The exhibition is arranged chronologically through seven themed spaces--starting with “The Journey to Gold Mountain,” the background of why so many left China in the 19th century and how they managed to get to the U.S.

The building of the railroad will be part of the exhibition (Fong See’s father was an herbalist for the railroad crews), some parts of Los Angeles’ Chinatown circa 1900--where Union Station is now--will be reconstructed. The exhibition won’t skirt the dark side. Turn-of-the-century Chinese American communities were dominated by single men, and See wryly refers to the section called “Bachelor’s Society” as “gambling, opium and prostitution put into context.”

The show ends with “Traditions & Transformations 1950s-2000,” a kind of compendium of the quick progress made in the status of Chinese Americans during the second half of the 20th century, from the raised consciousness of Yellow Power in the ‘60s and ‘70s to the contributions of Chinese to high-tech, entertainment, sports (martial arts) and medicine (acupuncture and herbal remedies).


In the storage area of the Autry Museum, See points out specific objects on a table of items being cataloged for the show. “Let me show you this,” she says, her eyes lighting up. She slowly turns the yellowing pages of an oblong signature album from Dragon’s Den, which was a restaurant that her grandfather Eddy, Ticie’s fourth son, ran in the basement of F. Suie One in the 1930s.

“That’s Anna May Wong,” she says. “She used to come all the time. Growing up, I loved all the stories about the people who would come to the restaurant.” Other habitues included Peter Lorre, the Marx Brothers and even Walt Disney.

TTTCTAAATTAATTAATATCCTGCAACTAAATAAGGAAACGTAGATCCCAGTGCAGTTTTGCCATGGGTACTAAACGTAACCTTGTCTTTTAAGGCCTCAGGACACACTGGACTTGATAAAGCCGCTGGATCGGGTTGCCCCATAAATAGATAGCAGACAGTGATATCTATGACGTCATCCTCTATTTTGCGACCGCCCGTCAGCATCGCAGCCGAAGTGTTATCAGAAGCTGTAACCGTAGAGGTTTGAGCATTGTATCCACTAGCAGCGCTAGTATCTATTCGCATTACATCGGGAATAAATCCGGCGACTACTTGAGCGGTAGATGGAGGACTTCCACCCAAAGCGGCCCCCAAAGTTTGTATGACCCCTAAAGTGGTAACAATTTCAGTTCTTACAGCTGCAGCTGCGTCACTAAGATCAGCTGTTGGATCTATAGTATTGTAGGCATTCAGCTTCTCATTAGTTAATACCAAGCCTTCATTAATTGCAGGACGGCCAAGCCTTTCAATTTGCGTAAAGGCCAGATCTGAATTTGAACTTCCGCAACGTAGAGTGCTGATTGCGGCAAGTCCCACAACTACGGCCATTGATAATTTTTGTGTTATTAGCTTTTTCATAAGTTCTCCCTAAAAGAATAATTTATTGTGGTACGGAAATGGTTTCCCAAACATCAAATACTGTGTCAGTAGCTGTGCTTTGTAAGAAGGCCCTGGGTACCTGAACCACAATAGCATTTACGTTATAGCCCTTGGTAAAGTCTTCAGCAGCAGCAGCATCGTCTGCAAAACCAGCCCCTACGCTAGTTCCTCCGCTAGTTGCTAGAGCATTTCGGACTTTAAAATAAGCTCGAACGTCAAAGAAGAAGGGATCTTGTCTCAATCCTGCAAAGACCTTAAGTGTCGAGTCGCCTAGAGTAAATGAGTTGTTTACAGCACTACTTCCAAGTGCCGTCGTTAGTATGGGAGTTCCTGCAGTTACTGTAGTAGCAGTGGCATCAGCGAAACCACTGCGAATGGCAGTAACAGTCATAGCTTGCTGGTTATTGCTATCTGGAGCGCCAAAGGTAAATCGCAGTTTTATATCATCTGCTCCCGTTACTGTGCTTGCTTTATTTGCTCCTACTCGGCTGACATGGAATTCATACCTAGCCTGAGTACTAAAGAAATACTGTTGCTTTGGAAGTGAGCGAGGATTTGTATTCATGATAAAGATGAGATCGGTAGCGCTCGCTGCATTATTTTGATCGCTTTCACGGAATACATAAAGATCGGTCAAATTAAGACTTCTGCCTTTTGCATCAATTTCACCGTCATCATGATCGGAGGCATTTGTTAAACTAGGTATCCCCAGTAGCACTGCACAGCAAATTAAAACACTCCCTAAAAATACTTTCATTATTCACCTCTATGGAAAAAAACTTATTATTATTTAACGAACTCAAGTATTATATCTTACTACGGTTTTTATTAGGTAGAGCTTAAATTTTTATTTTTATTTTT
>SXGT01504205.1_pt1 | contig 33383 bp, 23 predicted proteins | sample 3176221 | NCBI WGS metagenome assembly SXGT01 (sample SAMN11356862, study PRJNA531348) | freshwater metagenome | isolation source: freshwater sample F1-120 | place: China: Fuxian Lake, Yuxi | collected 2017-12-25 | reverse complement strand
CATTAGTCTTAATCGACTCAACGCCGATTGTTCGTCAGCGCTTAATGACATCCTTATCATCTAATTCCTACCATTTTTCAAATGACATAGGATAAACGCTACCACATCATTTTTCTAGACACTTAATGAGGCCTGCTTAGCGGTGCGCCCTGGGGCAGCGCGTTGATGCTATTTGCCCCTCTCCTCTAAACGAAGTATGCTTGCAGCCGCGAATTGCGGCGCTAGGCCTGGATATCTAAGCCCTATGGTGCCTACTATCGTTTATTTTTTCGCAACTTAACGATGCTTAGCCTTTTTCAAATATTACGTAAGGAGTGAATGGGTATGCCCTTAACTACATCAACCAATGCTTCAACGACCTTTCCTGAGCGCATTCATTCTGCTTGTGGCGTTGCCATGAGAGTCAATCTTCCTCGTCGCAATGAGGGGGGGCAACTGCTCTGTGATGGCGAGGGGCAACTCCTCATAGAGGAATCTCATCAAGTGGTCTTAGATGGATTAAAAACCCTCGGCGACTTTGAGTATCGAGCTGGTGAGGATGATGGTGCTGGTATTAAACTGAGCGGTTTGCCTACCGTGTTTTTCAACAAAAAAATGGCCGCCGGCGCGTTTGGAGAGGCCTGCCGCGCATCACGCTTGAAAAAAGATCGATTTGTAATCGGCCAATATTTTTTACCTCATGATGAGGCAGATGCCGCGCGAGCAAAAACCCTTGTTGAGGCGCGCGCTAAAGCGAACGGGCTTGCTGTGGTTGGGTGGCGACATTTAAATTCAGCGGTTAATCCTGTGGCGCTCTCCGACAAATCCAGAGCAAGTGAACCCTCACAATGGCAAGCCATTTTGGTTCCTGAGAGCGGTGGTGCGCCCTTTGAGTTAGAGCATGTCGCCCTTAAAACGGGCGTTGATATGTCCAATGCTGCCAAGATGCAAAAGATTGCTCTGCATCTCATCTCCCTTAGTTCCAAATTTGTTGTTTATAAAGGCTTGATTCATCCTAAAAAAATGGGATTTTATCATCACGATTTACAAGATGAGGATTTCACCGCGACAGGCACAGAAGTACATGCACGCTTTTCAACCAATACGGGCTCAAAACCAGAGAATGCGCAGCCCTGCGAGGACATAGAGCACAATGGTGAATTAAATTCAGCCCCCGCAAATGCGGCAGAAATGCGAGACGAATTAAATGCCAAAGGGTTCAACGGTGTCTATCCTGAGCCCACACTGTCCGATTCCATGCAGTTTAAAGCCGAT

Some of the issues of the past are literally embodied in See. Eddy See married a white woman, Stella Copeland. Their son and Lisa’s father, Richard, was thus one-quarter Chinese. Lisa’s mother, writer Carolyn See, is white. Lisa grew up a red-haired, freckled kid, raised partly by her grandparents in the Chinese community surrounding F. Suie One. As she wrote in her book, “Though I don’t physically look Chinese . . . I am Chinese.”

It still pains her that she is not completely accepted as Chinese by that community.

“I’m an outsider,” she says, “I’ll always be an outsider.” On the bright side, she believes that status helps her to be a bridge between the two cultures. “That’s the key--by always being a little on the outside, maybe people are more willing to listen, more willing to share.”

Through these projects, one senses that she is making peace with her own share of history. *


“On Gold Mountain,” L.A. Opera “Voice of California” production, Friday and next Sunday, 8 p.m., Saturday, 2 p.m. Japan America Theatre, 244 S. San Pedro St., $10-$20. (213) 680-3700; and June 16-17, 8 p.m., and June 18, 3 p.m., Irvine Barclay Theatre, 4242 Campus Drive, Irvine, $10-$20. (949) 854-4646.


“On Gold Mountain: A Chinese American Experience,” Autry Museum of Western Heritage, 4700 Western Heritage Way, July 23-Jan. 1. Admission: $7.50; $5, seniors and students; $3, children. (323) 667-2000.